The Structure and Development of Logical Representations in Thought and Language
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CitationFeiman, Roman. 2015. The Structure and Development of Logical Representations in Thought and Language. Doctoral dissertation, Harvard University, Graduate School of Arts & Sciences.
AbstractThe expressive power of human thought and language comes from the ability to systematically combine a finite vocabulary of concepts into a boundless number of meaningful thoughts. What properties of conceptual representations enable their combination? Three papers investigate different aspects of the combinatorial system in the context of a single general approach – taking logical concepts as a special case of concepts whose content is completely specified by their combinatorial properties. The first paper looks at infants’ ability to represent two types of goals: approach and avoid, where each goal-type could be represented as the negation of the other. Consistent with past literature, we find evidence of children representing approach at 7 month, but failing to represent avoid at both 7 and 14 months. This suggests that these children cannot combine their representation of approach with a negation operator, possibly because they do not yet have this operator. In the second paper, we continue to look at the emergence of logical negation through the relationship between the emergence of the concept and the words that label it. We find that, although 15-month-olds say the word “no”, they do not understand its logical meaning until 24 months. This is the same age at which they begin to produce the word “not”, comprehend its logical meaning, and use both “no” and “not” to deny the truth of others’ statements. This pattern of results suggest a common limiting factor on the mapping of any word to the concept of logical negation. This factor could be the emergence of the concept, or a linguistic limitation common to both “no” and “not”. The third paper looks at the properties of the combinatorial system in adults, taking linguistic quantifier scope ambiguity phenomena as a case study. Using a priming paradigm, we find evidence for independent combinatorial operations for the universal quantifiers EACH, EVERY and ALL, but common operations for the numbers THREE, FOUR and FIVE. We also find that the semantic operations that compose quantifier meanings abstract away from the verb and noun content of sentences. This suggests a division of labor in adult combinatorial thought, with conceptual content represented separately from the combinatorial properties of concepts.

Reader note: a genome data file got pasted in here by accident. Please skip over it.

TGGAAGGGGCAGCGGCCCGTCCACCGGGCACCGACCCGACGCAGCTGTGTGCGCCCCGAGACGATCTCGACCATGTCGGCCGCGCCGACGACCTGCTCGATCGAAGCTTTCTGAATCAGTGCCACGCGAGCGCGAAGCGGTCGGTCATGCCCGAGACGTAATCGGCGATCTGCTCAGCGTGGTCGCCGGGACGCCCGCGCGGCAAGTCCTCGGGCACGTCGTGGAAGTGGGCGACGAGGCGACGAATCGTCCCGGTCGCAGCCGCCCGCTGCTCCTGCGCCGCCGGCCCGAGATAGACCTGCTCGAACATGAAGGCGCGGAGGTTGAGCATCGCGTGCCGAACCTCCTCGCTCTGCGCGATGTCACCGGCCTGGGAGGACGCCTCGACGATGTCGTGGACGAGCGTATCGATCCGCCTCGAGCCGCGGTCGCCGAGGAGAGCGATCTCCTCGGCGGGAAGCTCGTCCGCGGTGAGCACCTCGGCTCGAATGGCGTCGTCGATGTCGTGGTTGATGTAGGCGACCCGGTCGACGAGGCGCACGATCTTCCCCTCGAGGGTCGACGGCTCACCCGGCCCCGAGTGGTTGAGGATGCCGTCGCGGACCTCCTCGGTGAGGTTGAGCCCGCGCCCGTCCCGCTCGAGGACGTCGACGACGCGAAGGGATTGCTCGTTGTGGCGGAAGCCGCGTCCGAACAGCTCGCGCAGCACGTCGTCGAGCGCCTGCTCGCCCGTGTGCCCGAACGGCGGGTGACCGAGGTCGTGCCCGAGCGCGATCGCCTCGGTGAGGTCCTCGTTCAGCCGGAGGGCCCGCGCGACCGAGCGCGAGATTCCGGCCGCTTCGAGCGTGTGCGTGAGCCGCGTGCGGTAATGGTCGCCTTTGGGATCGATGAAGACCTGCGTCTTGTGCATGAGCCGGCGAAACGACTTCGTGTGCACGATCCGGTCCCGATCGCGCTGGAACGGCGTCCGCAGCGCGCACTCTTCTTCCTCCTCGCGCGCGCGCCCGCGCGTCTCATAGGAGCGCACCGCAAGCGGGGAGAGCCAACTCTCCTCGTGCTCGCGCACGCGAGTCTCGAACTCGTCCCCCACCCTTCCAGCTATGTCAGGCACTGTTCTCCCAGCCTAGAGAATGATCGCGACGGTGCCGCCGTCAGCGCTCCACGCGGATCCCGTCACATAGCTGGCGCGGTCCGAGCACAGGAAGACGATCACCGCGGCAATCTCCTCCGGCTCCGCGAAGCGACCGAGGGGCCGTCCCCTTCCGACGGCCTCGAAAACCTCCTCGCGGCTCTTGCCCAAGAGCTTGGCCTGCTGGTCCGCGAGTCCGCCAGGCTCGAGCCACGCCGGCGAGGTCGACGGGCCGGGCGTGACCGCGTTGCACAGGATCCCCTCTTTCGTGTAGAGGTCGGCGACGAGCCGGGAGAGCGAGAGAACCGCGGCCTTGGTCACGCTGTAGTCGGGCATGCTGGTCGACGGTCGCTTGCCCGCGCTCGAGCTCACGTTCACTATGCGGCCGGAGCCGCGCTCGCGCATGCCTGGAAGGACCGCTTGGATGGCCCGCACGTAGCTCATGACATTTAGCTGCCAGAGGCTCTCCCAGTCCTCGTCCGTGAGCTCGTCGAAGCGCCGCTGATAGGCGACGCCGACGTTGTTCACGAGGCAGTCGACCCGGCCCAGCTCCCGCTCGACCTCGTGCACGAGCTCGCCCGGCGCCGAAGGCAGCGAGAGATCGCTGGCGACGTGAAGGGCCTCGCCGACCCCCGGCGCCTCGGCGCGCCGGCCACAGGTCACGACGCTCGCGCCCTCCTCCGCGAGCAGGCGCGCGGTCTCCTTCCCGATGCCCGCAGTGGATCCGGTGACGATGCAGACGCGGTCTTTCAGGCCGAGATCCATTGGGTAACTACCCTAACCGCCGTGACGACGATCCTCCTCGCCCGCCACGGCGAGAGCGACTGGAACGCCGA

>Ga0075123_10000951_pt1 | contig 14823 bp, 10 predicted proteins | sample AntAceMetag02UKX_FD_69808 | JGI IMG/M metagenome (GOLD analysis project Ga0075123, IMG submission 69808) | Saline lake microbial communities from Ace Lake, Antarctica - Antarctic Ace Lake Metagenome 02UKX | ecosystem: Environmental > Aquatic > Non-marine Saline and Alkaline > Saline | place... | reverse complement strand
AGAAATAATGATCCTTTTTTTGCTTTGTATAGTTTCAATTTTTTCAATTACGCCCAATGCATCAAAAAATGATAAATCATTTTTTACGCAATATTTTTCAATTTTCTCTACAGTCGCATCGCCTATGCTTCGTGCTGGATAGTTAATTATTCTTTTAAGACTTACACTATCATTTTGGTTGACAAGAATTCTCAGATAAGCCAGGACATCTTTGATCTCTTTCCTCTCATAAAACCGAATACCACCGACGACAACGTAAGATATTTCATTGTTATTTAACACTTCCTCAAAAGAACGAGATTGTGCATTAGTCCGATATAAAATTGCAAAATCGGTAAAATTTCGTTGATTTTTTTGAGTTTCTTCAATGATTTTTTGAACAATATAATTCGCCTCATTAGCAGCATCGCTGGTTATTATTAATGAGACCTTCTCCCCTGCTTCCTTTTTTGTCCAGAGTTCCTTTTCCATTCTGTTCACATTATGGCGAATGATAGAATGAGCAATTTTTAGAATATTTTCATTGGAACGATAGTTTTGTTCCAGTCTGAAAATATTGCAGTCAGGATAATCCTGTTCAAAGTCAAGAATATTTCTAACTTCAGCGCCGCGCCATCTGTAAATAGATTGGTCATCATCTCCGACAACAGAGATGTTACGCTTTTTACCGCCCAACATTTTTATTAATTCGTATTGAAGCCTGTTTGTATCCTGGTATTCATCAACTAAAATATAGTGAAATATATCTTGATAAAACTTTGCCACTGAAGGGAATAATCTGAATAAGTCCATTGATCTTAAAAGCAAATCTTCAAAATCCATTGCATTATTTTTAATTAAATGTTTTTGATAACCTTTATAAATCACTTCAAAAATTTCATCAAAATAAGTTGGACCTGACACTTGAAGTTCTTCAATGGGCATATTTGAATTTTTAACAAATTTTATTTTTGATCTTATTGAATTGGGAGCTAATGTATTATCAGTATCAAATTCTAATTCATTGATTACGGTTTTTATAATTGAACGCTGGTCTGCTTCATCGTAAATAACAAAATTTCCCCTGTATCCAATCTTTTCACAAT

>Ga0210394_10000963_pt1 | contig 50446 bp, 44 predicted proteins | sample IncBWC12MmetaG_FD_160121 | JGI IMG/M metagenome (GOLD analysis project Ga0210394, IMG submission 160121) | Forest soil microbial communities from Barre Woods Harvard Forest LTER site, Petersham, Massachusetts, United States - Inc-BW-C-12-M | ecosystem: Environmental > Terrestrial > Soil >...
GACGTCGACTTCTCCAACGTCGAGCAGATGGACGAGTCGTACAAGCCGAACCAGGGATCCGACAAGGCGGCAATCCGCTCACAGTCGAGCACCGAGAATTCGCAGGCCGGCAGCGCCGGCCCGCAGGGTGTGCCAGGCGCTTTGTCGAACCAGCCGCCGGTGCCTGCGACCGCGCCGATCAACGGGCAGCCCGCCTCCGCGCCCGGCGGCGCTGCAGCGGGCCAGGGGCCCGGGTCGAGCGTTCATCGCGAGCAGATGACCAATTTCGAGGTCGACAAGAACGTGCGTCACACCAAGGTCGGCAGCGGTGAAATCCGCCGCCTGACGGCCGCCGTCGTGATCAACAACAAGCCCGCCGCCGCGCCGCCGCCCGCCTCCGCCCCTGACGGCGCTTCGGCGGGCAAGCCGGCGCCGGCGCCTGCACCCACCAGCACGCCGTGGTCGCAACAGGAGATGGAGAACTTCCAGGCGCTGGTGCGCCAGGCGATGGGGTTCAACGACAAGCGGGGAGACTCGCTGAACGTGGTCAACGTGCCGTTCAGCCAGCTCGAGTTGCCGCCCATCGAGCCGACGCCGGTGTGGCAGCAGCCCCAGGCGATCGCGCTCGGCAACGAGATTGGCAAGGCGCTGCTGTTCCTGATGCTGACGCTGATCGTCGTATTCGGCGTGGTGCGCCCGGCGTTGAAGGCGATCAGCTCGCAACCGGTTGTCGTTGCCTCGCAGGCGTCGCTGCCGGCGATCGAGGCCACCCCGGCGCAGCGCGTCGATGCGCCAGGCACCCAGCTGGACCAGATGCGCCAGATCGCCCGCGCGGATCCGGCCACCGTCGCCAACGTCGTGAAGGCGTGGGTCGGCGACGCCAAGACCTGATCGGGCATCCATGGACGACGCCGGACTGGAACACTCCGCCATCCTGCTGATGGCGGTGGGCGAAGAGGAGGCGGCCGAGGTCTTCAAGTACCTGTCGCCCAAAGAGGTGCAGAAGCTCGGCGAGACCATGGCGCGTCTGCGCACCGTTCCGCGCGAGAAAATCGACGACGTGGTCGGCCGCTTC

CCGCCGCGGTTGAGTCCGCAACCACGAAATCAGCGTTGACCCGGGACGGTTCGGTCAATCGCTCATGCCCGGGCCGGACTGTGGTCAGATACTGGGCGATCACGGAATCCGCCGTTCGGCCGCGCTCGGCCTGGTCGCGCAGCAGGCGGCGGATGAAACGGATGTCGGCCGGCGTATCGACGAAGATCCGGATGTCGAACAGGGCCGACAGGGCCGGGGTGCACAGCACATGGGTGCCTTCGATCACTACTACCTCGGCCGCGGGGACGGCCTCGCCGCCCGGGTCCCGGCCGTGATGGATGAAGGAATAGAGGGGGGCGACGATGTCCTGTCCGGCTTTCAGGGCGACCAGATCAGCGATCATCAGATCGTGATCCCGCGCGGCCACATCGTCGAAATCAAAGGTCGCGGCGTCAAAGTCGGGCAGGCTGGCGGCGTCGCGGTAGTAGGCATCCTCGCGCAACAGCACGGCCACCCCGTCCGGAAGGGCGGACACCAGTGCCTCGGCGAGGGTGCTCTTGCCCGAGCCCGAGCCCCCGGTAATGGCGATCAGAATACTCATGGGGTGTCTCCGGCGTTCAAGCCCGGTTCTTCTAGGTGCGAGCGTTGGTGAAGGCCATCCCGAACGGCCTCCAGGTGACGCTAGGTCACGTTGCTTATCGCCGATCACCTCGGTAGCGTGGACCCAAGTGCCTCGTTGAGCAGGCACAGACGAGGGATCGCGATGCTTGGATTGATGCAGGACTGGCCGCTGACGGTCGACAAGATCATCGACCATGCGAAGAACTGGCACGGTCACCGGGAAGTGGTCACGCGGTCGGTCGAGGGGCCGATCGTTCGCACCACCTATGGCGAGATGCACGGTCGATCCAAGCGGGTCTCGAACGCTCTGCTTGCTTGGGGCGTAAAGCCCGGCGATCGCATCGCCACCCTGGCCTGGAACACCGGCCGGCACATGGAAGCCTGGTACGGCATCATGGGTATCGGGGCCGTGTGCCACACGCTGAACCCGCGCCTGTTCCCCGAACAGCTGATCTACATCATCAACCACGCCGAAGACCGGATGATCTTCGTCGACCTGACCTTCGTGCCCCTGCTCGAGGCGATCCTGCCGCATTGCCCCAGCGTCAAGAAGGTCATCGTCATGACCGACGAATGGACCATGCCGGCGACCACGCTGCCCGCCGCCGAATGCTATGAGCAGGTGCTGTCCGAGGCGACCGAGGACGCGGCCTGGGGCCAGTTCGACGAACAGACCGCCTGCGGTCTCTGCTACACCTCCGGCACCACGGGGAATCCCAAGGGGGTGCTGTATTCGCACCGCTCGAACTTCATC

Citable link to this pagehttp://nrs.harvard.edu/urn-3:HUL.InstRepos:23845487
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